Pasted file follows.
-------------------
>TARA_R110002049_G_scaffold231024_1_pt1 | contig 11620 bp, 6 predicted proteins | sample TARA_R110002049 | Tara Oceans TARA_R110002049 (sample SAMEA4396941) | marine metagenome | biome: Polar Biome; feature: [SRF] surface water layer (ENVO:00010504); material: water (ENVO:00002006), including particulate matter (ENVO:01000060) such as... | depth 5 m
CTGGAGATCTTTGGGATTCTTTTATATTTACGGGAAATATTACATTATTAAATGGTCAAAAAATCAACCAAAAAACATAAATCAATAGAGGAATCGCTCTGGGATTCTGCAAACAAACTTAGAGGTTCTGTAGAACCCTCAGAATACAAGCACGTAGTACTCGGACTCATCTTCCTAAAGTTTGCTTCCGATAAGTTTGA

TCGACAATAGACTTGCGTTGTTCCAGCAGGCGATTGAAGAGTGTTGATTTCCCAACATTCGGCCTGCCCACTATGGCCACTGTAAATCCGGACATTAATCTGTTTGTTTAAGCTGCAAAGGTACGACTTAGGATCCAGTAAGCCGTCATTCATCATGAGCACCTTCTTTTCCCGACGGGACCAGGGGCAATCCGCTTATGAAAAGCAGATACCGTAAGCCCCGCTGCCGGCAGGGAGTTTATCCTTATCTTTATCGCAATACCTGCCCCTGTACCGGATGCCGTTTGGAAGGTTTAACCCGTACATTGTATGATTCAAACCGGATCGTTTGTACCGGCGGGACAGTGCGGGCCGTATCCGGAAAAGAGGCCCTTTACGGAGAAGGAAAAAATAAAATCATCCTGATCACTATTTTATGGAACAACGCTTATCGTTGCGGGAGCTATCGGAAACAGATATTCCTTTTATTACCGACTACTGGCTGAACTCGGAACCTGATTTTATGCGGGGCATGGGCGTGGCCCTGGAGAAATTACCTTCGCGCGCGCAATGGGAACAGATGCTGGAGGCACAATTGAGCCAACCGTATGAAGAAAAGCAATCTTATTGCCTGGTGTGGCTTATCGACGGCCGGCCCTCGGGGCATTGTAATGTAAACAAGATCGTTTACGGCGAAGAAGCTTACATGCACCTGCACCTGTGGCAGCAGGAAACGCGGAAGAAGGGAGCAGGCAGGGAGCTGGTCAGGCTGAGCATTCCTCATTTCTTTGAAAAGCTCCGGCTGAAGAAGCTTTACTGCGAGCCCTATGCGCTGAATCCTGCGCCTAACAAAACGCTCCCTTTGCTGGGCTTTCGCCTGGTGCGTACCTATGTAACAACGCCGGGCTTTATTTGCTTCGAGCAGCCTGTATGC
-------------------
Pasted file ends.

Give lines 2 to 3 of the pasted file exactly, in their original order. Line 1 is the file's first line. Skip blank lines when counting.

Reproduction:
CTGGAGATCTTTGGGATTCTTTTATATTTACGGGAAATATTACATTATTAAATGGTCAAAAAATCAACCAAAAAACATAAATCAATAGAGGAATCGCTCTGGGATTCTGCAAACAAACTTAGAGGTTCTGTAGAACCCTCAGAATACAAGCACGTAGTACTCGGACTCATCTTCCTAAAGTTTGCTTCCGATAAGTTTGA

TCGACAATAGACTTGCGTTGTTCCAGCAGGCGATTGAAGAGTGTTGATTTCCCAACATTCGGCCTGCCCACTATGGCCACTGTAAATCCGGACATTAATCTGTTTGTTTAAGCTGCAAAGGTACGACTTAGGATCCAGTAAGCCGTCATTCATCATGAGCACCTTCTTTTCCCGACGGGACCAGGGGCAATCCGCTTATGAAAAGCAGATACCGTAAGCCCCGCTGCCGGCAGGGAGTTTATCCTTATCTTTATCGCAATACCTGCCCCTGTACCGGATGCCGTTTGGAAGGTTTAACCCGTACATTGTATGATTCAAACCGGATCGTTTGTACCGGCGGGACAGTGCGGGCCGTATCCGGAAAAGAGGCCCTTTACGGAGAAGGAAAAAATAAAATCATCCTGATCACTATTTTATGGAACAACGCTTATCGTTGCGGGAGCTATCGGAAACAGATATTCCTTTTATTACCGACTACTGGCTGAACTCGGAACCTGATTTTATGCGGGGCATGGGCGTGGCCCTGGAGAAATTACCTTCGCGCGCGCAATGGGAACAGATGCTGGAGGCACAATTGAGCCAACCGTATGAAGAAAAGCAATCTTATTGCCTGGTGTGGCTTATCGACGGCCGGCCCTCGGGGCATTGTAATGTAAACAAGATCGTTTACGGCGAAGAAGCTTACATGCACCTGCACCTGTGGCAGCAGGAAACGCGGAAGAAGGGAGCAGGCAGGGAGCTGGTCAGGCTGAGCATTCCTCATTTCTTTGAAAAGCTCCGGCTGAAGAAGCTTTACTGCGAGCCCTATGCGCTGAATCCTGCGCCTAACAAAACGCTCCCTTTGCTGGGCTTTCGCCTGGTGCGTACCTATGTAACAACGCCGGGCTTTATTTGCTTCGAGCAGCCTGTATGC